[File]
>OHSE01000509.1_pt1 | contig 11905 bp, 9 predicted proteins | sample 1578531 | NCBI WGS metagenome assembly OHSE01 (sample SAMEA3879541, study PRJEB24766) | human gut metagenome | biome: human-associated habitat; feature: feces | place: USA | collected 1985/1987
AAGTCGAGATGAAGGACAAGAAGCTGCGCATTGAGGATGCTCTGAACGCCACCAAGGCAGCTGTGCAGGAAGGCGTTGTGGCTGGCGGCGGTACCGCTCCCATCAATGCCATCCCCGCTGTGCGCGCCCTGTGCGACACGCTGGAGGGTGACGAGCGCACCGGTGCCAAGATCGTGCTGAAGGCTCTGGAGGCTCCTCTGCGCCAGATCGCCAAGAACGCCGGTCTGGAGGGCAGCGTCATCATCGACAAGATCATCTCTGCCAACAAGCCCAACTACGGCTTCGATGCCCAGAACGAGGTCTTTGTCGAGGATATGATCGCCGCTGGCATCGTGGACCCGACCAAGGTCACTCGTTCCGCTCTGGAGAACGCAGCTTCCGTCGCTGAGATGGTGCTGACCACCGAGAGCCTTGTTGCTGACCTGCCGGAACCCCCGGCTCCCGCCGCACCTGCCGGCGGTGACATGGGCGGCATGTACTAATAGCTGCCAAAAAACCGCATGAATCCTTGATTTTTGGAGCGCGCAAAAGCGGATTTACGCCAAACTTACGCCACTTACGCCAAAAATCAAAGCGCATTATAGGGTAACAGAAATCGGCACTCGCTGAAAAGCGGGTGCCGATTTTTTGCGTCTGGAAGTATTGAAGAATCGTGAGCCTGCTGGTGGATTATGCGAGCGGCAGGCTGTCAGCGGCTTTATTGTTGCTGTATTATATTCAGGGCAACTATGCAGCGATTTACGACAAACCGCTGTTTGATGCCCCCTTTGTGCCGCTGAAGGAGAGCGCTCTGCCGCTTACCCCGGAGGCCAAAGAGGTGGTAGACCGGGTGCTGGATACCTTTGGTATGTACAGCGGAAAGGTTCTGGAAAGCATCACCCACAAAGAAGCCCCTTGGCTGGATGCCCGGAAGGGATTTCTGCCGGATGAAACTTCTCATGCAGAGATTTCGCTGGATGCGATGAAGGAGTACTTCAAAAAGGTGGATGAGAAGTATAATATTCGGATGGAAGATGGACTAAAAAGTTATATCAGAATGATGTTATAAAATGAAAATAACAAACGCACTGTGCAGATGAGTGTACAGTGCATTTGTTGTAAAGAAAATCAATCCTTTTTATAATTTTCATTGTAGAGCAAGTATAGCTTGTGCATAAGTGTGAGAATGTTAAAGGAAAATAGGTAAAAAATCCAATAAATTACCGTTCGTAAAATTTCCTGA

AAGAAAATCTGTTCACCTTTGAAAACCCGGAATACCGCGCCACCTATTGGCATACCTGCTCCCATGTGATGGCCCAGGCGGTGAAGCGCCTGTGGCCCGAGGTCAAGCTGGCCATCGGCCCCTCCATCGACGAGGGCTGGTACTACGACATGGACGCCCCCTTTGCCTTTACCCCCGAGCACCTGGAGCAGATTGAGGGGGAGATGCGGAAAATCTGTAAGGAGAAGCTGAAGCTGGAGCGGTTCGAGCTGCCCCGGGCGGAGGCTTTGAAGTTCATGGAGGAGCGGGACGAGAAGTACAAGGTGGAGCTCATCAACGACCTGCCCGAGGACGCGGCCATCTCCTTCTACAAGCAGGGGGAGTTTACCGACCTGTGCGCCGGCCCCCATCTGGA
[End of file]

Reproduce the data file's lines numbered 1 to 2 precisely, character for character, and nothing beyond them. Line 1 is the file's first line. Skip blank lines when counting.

>OHSE01000509.1_pt1 | contig 11905 bp, 9 predicted proteins | sample 1578531 | NCBI WGS metagenome assembly OHSE01 (sample SAMEA3879541, study PRJEB24766) | human gut metagenome | biome: human-associated habitat; feature: feces | place: USA | collected 1985/1987
AAGTCGAGATGAAGGACAAGAAGCTGCGCATTGAGGATGCTCTGAACGCCACCAAGGCAGCTGTGCAGGAAGGCGTTGTGGCTGGCGGCGGTACCGCTCCCATCAATGCCATCCCCGCTGTGCGCGCCCTGTGCGACACGCTGGAGGGTGACGAGCGCACCGGTGCCAAGATCGTGCTGAAGGCTCTGGAGGCTCCTCTGCGCCAGATCGCCAAGAACGCCGGTCTGGAGGGCAGCGTCATCATCGACAAGATCATCTCTGCCAACAAGCCCAACTACGGCTTCGATGCCCAGAACGAGGTCTTTGTCGAGGATATGATCGCCGCTGGCATCGTGGACCCGACCAAGGTCACTCGTTCCGCTCTGGAGAACGCAGCTTCCGTCGCTGAGATGGTGCTGACCACCGAGAGCCTTGTTGCTGACCTGCCGGAACCCCCGGCTCCCGCCGCACCTGCCGGCGGTGACATGGGCGGCATGTACTAATAGCTGCCAAAAAACCGCATGAATCCTTGATTTTTGGAGCGCGCAAAAGCGGATTTACGCCAAACTTACGCCACTTACGCCAAAAATCAAAGCGCATTATAGGGTAACAGAAATCGGCACTCGCTGAAAAGCGGGTGCCGATTTTTTGCGTCTGGAAGTATTGAAGAATCGTGAGCCTGCTGGTGGATTATGCGAGCGGCAGGCTGTCAGCGGCTTTATTGTTGCTGTATTATATTCAGGGCAACTATGCAGCGATTTACGACAAACCGCTGTTTGATGCCCCCTTTGTGCCGCTGAAGGAGAGCGCTCTGCCGCTTACCCCGGAGGCCAAAGAGGTGGTAGACCGGGTGCTGGATACCTTTGGTATGTACAGCGGAAAGGTTCTGGAAAGCATCACCCACAAAGAAGCCCCTTGGCTGGATGCCCGGAAGGGATTTCTGCCGGATGAAACTTCTCATGCAGAGATTTCGCTGGATGCGATGAAGGAGTACTTCAAAAAGGTGGATGAGAAGTATAATATTCGGATGGAAGATGGACTAAAAAGTTATATCAGAATGATGTTATAAAATGAAAATAACAAACGCACTGTGCAGATGAGTGTACAGTGCATTTGTTGTAAAGAAAATCAATCCTTTTTATAATTTTCATTGTAGAGCAAGTATAGCTTGTGCATAAGTGTGAGAATGTTAAAGGAAAATAGGTAAAAAATCCAATAAATTACCGTTCGTAAAATTTCCTGA